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More on Qualitative Data Collection and Data Analysis

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  1. More on Qualitative Data Collection and Data Analysis

  2. Forms of Data • John Creswell (1998) notes there are four basic types of data that may be collected, depending on the methodology used: • Observations • Interviews • Documents • Audio-visual materials

  3. Main Types of Qualitative Notes • Field Notes (to record all your observations) • running account of what happens or transcriptions/observations of videos • important to be thorough in taking field notes, particularly at the earliest phases of research • Personal Notes (Personal Diary) • personal reactions, how you feel, self-reflection, memories, and impressions • like a diary, so you can later see your own influence on the data and the effects of personal events on the data collection • Methodology Notes • Description of methods used, reasons for using those methods, ideas for possible changes • used for keeping track of changes and rationale for changes • can include methods of analysis. • Theoretical Notes (Analytic Memo) • emergent trends, hypotheses • can include guesses and hunches to follow up later in your research. • also tp describe changes made to emergent categories and hypotheses, and the reasons why those changes were made

  4. What is content analysis? • Berg (2009) calls it a “careful, detailed, systematic examination” of the data gathered through your observations or interviews, or sources like documents, archives, diaries, etc.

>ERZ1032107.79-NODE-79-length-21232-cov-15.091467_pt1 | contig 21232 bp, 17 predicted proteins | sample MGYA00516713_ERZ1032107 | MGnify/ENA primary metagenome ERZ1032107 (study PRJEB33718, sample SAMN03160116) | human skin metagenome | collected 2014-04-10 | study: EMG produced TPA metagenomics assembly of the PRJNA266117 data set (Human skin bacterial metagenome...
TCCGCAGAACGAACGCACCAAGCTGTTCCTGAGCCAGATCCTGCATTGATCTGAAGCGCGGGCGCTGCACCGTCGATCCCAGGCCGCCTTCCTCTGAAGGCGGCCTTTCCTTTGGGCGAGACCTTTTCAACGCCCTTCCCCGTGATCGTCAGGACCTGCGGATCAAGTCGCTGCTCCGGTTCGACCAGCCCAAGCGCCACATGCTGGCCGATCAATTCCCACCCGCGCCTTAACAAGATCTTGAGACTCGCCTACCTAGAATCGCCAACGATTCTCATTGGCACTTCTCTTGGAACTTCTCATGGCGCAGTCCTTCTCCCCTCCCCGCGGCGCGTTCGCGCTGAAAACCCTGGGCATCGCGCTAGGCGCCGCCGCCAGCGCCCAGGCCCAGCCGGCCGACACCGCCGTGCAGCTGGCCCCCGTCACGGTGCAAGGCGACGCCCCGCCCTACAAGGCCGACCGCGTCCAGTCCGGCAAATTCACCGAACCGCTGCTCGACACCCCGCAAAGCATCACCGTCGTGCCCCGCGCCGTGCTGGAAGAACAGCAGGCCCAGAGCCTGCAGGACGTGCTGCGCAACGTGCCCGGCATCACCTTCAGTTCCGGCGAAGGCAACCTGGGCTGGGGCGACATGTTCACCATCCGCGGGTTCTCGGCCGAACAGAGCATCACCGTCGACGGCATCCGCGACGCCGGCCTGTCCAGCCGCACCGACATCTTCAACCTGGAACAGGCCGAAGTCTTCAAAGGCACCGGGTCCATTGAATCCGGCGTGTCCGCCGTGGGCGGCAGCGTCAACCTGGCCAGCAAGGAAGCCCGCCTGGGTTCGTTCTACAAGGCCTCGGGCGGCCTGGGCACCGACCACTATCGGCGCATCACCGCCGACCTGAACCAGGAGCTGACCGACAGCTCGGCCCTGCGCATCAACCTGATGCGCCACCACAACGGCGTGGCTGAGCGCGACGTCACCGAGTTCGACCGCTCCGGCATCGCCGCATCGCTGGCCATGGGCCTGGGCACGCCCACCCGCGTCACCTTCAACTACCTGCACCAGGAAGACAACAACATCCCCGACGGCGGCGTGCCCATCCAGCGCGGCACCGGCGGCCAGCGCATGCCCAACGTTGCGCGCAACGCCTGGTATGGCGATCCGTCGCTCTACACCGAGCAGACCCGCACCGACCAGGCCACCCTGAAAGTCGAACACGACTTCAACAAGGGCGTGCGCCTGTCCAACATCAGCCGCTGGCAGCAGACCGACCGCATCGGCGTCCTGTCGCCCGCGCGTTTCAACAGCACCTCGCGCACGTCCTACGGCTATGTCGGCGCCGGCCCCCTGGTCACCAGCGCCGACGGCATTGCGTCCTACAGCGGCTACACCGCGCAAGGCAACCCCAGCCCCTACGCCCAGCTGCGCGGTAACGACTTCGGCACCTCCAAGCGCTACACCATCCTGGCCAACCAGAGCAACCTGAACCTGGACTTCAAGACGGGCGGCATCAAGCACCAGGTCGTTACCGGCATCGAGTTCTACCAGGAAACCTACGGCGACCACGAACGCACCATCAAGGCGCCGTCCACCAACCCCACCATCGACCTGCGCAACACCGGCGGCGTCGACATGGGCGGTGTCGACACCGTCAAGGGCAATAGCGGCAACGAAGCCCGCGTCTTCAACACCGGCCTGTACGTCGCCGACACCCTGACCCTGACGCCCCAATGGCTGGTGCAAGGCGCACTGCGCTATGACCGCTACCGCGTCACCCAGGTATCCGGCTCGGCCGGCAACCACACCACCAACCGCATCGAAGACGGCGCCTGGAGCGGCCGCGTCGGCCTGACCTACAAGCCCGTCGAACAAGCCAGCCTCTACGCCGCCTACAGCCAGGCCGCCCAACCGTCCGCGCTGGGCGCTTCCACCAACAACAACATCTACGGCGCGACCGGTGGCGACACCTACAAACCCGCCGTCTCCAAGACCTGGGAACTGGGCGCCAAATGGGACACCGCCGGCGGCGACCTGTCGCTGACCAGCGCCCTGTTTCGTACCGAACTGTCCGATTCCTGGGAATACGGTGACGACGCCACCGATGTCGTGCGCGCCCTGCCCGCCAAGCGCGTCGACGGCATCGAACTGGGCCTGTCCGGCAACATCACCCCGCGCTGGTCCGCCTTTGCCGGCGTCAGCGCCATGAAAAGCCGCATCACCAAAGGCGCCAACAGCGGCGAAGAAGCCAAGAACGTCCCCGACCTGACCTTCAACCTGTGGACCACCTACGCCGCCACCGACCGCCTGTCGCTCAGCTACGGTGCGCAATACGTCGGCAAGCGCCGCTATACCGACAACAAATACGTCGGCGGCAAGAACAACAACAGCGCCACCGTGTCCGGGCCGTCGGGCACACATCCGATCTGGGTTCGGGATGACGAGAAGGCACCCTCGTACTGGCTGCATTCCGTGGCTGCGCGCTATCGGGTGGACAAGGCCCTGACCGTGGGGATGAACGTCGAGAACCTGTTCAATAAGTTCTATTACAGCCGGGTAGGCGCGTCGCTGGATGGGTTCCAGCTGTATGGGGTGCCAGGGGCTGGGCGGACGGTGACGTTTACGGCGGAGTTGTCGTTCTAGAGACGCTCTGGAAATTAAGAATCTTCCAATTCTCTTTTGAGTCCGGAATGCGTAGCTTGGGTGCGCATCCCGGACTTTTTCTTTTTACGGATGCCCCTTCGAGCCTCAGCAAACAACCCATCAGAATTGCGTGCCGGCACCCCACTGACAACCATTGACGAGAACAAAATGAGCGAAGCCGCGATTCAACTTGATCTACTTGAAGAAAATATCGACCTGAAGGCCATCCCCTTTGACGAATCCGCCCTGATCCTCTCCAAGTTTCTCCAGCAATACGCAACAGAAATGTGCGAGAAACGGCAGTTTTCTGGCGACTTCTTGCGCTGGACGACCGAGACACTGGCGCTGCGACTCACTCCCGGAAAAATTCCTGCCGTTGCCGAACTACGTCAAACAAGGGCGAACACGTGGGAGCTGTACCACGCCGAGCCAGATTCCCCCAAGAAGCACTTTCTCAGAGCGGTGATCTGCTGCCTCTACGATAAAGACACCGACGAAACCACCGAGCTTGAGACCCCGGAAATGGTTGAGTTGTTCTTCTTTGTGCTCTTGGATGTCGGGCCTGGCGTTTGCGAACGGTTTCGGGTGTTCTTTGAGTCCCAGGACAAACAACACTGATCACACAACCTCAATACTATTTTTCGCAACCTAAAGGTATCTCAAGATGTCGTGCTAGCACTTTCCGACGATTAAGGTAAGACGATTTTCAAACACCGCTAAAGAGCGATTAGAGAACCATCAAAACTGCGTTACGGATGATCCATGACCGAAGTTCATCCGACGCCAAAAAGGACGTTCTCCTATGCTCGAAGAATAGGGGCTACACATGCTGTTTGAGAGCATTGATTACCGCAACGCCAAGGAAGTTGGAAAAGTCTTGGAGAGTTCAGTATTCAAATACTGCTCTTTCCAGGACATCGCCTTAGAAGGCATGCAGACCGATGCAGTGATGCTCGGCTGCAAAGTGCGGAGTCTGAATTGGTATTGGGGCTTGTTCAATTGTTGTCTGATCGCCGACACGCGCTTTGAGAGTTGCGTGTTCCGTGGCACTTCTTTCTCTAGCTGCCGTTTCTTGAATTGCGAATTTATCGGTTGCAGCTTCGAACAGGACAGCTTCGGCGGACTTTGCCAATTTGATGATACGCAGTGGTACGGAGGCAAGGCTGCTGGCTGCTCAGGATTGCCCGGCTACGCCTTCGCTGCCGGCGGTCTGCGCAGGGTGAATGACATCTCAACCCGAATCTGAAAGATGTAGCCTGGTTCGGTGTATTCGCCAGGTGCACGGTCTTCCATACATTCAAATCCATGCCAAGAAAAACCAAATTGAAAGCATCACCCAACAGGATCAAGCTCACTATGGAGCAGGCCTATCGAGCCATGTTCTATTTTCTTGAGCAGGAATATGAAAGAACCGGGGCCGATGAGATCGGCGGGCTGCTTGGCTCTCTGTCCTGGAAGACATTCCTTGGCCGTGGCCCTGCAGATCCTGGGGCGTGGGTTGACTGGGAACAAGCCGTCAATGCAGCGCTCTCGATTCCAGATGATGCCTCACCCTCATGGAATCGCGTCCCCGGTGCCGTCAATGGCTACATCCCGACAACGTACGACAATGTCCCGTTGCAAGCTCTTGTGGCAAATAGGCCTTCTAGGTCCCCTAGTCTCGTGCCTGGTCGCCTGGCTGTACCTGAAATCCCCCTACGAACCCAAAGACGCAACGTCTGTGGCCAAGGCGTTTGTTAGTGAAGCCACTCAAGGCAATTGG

5. Approaches to the Analysis • Interpretative Approaches • Treat social action and human activity as text • Social Anthropological Approaches • Analysis of field notes and other data • Collaborative Social Research Approaches • Work with stakeholders

  6. Content Analysis • Systematic and objective • Manifest Content • physically present and countable elements (what is actually seen) • Latent Content • interpretive reading of underlying meaning and semantics (semiotic)

  7. Communication Components • Sender –– message –– audience • Who is the sender? • What is the message? – theme, emphasis, intent • What group is the message directed at? • In Vivo Codes • literal terms used by individuals under investigation • represents behavioral process • Sociological Constructs • Concepts formulated by the analyst

  8. What to examine • What is the level and unit of analysis? • Manifest Content • Words • Characters • Images • Items • Latent Content • Themes • Concepts • Semantics

  9. Classes and Categories • Categories can be deductive (drawn from theory) or inductive (drawn from data) or combination of the two • Distinguishing between and among persons, things, and events • Common classes—used by virtually everyone • Special Classes—used by members of certain areas (argot or jargon) • Theoretical Classes—provides an overarching pattern (concepts)

  10. Interrogative Hypothesis Testing Make a rough hypothesis Search for negative cases Examine all relevant cases

  11. Method of Constant Comparison • Look for indicators of categories in events and behavior - name them and code them on document(s) • Compare codes to find consistencies and differences • Consistencies between codes (similar meanings or pointing to a basic idea) reveals categories. So need to categorize specific events • Create memos on the comparisons and emerging categories • Eventually category saturates when no new codes related to it are formed • Certain categories become more central focus - axial categories and perhaps even core category.